Region by region
In Burgundy, there were record-beating early harvests, with the grapes intended for crémant cuvées brought in for the 12th August! The harvests were also two weeks early on the Côte Chalonnaise for example, based on the average of the past 25 years. Like everywhere, yields are slightly lower than usual, except in clay-rich areas that retain water better. General opinion is that the whites have come out well, better than in 2003 for example, with more acidity. The reds will be quite coloured and tannic, without having to undergo excessive extractions. Certain vineyards were baked in the sun, causing them to lose up to 15% of the harvest.
The more positive side is that the fruit was able to undergo a complete maturation cycle, which should allow to produce quality, rich, and concentrated wines. Some of these might resemble the 2003 vintage, but with a better ageing potential due to higher levels of acidity in the 2020 harvest. People have also mentioned a likeness to 2015 for the reds and 2017 for the whites.
The Bordeaux region seems to sit within the national average when it comes to this year’s weather conditions. The harvests were early, of course, though not as early as in 2003; not far from what we saw in 2011 and 2017. First impressions would suggest that the Cabernet Sauvignon and Cabernet Franc grapes have performed better than the Merlot which, in especially hot years, tends to become quite heavy and saturated. For the same reasons, Bordeaux’s white varietals are likely to lack the nice acidity seen in the 2018 and 2019 vintages. Finally, this year’s conditions don’t seem to be the best for sweet wines; the grapes will probably dry nicely on the vines (passerillage) but perhaps develop little noble rot.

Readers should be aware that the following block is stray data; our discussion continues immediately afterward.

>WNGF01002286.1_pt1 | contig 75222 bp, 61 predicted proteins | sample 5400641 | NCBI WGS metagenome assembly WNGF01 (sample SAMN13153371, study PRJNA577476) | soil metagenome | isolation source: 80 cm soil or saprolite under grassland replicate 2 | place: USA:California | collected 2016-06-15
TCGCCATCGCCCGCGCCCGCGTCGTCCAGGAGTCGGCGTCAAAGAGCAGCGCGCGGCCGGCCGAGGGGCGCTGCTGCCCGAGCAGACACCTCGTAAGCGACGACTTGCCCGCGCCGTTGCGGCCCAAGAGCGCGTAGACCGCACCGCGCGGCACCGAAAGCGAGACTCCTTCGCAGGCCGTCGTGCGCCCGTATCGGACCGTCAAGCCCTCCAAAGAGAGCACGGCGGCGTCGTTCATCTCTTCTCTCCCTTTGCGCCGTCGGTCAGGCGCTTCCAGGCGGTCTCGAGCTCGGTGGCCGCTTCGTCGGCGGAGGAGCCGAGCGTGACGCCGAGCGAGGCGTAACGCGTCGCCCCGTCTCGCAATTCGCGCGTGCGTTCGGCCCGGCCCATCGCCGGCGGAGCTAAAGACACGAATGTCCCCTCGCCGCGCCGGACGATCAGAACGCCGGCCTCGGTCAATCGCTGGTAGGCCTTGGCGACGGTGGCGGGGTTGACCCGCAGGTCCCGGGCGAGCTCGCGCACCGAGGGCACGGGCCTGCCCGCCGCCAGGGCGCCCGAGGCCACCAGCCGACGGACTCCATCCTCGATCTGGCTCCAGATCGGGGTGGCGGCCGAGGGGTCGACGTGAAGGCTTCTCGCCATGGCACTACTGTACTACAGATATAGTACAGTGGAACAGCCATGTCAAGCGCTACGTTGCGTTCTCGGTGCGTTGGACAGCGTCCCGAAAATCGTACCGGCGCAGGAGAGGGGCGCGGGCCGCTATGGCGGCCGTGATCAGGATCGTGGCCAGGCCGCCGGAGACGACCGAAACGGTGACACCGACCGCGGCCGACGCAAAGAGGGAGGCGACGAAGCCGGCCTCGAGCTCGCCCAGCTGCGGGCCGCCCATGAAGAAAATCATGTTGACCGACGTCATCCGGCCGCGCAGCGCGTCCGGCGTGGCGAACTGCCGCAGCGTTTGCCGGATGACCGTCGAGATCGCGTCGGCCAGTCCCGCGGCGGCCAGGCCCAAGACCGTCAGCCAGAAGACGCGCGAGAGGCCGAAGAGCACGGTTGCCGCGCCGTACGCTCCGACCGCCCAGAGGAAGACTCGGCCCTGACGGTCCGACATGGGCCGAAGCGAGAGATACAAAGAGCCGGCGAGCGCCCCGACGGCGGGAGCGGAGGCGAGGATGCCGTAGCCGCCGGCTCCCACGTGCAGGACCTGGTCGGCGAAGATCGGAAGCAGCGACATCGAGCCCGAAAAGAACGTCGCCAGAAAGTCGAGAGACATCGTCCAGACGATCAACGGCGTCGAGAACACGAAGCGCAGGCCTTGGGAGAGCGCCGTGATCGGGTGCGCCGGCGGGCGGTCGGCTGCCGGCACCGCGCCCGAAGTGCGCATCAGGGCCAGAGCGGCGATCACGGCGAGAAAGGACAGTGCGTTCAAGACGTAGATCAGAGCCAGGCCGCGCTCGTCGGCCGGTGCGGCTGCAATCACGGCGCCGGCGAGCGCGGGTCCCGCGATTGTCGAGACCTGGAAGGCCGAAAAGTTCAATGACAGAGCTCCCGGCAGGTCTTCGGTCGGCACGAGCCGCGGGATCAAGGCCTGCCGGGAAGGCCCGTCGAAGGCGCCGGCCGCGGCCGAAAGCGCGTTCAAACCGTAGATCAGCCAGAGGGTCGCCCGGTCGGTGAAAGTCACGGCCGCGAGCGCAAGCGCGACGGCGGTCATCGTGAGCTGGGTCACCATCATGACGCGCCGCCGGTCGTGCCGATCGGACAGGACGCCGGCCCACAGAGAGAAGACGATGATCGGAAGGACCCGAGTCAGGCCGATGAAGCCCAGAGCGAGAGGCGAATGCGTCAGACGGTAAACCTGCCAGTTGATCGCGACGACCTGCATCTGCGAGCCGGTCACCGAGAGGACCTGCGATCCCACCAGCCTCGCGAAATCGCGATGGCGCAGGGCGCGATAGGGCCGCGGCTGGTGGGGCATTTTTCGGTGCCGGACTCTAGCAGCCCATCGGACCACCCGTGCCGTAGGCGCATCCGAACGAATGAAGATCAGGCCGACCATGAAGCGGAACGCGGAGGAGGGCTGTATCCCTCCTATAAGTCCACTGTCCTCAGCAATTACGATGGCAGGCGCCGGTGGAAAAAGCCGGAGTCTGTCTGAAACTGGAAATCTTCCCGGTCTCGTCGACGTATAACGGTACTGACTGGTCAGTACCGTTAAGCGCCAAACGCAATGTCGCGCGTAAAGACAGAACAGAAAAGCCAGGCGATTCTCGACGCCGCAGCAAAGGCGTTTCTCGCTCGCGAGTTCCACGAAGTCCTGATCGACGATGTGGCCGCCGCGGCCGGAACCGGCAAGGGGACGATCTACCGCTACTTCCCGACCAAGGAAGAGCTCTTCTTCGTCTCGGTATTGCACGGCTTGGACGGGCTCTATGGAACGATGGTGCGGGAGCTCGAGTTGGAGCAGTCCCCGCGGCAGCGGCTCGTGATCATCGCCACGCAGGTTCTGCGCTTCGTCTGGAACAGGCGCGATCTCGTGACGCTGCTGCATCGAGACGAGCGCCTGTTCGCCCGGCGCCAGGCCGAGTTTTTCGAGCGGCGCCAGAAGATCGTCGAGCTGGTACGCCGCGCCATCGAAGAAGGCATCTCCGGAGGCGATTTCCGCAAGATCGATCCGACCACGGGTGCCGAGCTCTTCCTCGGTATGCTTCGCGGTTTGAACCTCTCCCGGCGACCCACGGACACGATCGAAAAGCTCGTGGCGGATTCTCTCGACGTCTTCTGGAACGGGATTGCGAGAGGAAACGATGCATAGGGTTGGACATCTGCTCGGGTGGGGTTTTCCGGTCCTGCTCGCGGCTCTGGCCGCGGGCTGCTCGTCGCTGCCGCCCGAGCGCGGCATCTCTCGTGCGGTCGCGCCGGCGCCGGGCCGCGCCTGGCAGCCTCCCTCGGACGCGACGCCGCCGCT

In the southern viticultural regions (Languedoc, Roussillon, southern Rhône), the vines are rather more used to the heat, so they resisted well to 2020’s somewhat extreme conditions. The harvests were slightly quicker than usual, and different varietals had to picked in a much shorter space of time to seize the right maturity. Paradoxically, the nights were often quite fresh, making up for the heat of the day and allowing the vines to “breath”. Overall, the southern appellations are quite optimistic about the quality of their 2020 vintage, in both red and white, with wines a little less powerful and with a bit less alcohol than in 2019.
From the other regions, it has been noted that Champagne has seen a wonderful vintage across its zones and appellations. The Loire valley, as is often the case for northern regions, is delighted with a warmer year that should bring a good level of maturity to its Cabernet franc vines, as long as they haven’t fallen victim to water stress. As for the whites, we might have to look out for an eventual deficit in acidity. It’s still a bit early to say for the sweet and dessert wines. Finally, in the Jura and Savoie regions, this has been a good year with very healthy, ripe grapes; these vines naturally benefit from fresher nights since the vines are all grown at a certain altitude.
Of course, it will be a little while before we can finally taste the fruits of this year’s labour, but whatever happens, we cannot doubt that the year 2020 won’t be forgotten any time soon.